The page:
You have two choices: focus on what’s insufficient in Becky or praise what the production miraculously pulls off.  I would rather lean more towards the latter than the former.  Sure, there are details in Becky that I wish had more time to breathe.  On the other hand, the film is very entertaining, and it’s a career high for one of its actors.

Becky is a home invasion thriller, featuring a family’s tense weekend becoming deadly courtesy of some escaped convicts led by a militant Neo-Nazi named Dominick.  That kingpin is played by Kevin James, a Happy Madison staple who has made a living playing inoffensive nice guys.  Becky doesn’t give James a lot of character work to chew on but, boy, does he commit to the transformation.  It’s almost as if he was inspired by Adam Sandler’s award-winning dramatic turn in last year’s Uncut Gems.  The two performances are different though.  Uncut Gems aside, there’s been a past record of observant directors knowing how to channel Sandler’s charisma into different roles.  James’ performance in Becky, which marks his first experiment as a performer, is the epitome of a challenge;  proving that he’s willing to cut all ties with his comfort zone to connect more to an unlikeable character.  It’s actually, kind of remarkable.

Based on that achievement alone, Becky is worth remembering.  But, the movie also earns its memorability through a revenge plot with inventive kills that will have you laughing through your gasps.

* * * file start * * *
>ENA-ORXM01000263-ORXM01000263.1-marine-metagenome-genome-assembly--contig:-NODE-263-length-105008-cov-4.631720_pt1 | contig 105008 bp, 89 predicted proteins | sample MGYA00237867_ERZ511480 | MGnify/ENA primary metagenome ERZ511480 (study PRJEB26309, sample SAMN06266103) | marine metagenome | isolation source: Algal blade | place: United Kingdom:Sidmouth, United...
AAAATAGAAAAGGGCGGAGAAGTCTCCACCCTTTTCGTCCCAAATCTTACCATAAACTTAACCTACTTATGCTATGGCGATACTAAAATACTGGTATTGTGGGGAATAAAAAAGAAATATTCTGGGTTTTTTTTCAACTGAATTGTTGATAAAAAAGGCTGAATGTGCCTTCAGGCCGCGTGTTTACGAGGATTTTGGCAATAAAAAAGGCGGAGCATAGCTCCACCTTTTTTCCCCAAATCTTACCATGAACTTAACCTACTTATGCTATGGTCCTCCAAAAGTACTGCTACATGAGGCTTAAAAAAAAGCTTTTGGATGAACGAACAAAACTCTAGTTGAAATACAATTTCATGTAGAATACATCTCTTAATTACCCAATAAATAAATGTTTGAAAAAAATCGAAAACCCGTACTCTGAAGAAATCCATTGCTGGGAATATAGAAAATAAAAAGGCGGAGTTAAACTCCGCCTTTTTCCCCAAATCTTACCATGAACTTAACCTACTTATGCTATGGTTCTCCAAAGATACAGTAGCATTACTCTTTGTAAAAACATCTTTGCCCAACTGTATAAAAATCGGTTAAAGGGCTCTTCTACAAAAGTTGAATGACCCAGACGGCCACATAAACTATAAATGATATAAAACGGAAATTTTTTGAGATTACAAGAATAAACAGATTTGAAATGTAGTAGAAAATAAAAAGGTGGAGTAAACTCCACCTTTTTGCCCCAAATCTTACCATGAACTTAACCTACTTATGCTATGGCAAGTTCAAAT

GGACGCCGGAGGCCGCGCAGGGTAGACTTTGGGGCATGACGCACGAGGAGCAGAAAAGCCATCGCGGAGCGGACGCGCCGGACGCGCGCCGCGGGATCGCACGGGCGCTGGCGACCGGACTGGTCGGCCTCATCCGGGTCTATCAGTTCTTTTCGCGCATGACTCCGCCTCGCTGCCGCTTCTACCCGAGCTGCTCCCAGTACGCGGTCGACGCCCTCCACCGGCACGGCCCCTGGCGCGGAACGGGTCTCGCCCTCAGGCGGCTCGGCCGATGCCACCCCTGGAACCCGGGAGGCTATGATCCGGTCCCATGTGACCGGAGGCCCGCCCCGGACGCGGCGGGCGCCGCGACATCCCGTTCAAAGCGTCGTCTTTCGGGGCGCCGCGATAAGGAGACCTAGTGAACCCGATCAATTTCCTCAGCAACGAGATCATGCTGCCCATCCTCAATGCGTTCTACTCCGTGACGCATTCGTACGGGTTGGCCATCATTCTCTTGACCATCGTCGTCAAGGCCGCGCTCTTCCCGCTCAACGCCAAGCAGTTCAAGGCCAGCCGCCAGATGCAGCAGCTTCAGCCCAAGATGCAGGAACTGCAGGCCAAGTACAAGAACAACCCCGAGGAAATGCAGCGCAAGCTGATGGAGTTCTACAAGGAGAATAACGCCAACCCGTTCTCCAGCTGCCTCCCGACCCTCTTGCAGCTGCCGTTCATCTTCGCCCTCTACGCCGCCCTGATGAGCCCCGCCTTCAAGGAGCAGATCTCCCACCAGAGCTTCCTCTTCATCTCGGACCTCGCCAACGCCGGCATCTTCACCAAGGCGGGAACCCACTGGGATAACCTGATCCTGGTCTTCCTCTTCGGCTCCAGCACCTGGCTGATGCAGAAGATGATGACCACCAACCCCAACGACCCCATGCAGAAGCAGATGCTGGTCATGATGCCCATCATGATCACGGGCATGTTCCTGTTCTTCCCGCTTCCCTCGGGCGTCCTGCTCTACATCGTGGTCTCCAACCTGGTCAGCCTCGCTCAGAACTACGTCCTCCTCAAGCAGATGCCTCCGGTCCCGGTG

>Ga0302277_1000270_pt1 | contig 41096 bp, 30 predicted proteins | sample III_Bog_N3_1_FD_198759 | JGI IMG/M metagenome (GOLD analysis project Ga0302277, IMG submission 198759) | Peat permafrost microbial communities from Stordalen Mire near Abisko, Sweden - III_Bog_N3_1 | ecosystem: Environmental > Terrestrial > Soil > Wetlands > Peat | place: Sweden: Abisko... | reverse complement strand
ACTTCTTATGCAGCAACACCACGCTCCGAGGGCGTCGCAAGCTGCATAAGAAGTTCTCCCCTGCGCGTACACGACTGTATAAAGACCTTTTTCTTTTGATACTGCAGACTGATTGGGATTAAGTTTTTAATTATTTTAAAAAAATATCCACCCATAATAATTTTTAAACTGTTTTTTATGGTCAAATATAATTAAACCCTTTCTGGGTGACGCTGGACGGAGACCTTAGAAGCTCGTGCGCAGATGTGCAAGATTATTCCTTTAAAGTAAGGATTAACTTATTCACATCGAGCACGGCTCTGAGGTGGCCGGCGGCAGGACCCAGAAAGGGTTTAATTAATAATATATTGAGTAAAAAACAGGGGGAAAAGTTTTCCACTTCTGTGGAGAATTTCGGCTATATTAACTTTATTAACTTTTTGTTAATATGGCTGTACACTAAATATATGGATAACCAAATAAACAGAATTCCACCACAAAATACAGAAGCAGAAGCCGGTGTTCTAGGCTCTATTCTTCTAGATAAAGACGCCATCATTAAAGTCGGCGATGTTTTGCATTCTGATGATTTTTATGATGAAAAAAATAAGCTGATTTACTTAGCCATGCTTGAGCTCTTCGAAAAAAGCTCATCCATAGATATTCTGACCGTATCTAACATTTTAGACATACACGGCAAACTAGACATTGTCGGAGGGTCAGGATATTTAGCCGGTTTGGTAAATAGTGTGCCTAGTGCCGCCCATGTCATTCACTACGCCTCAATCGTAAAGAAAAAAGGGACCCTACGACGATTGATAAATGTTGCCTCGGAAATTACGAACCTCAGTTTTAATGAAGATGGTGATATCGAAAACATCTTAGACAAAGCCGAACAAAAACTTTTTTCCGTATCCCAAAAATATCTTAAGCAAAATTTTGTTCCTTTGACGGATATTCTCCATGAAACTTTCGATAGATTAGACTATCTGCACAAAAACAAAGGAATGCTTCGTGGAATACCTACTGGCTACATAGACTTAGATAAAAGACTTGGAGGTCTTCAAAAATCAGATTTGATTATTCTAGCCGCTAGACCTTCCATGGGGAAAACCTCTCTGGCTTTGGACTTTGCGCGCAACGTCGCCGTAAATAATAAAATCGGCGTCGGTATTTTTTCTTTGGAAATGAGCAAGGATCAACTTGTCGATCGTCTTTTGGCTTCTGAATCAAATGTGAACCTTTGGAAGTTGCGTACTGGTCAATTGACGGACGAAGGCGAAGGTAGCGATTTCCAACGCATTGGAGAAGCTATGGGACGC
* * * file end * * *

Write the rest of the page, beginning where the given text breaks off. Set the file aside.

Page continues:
While the film’s story isn’t as tight as it could be, leaving primary desires to be more murky than motivated, it’s outrageous entertainment fuelled by unapologetic angst by its title character (played by Lulu Wilson).  When Dominick starts targeting her family to get the possession he’s hellbent on finding, Becky strategizes ways to trim down his army of goons;  eventually making her way to him.  The kills are creative, to say the least, and don’t shy away from over-the-top results.  Directors Jonathan Milott and Cary Murnion, the weirdos who made the delightfully warped horror/comedy Cooties, deliver yet again.

With theatres still undergoing a lockdown due to this year’s pandemic, newly opened drive-ins are hastily looking for content to screen.  I would happily nominate Becky as a summertime selection, a film that seems to have been tailor-made for the late night crowd.


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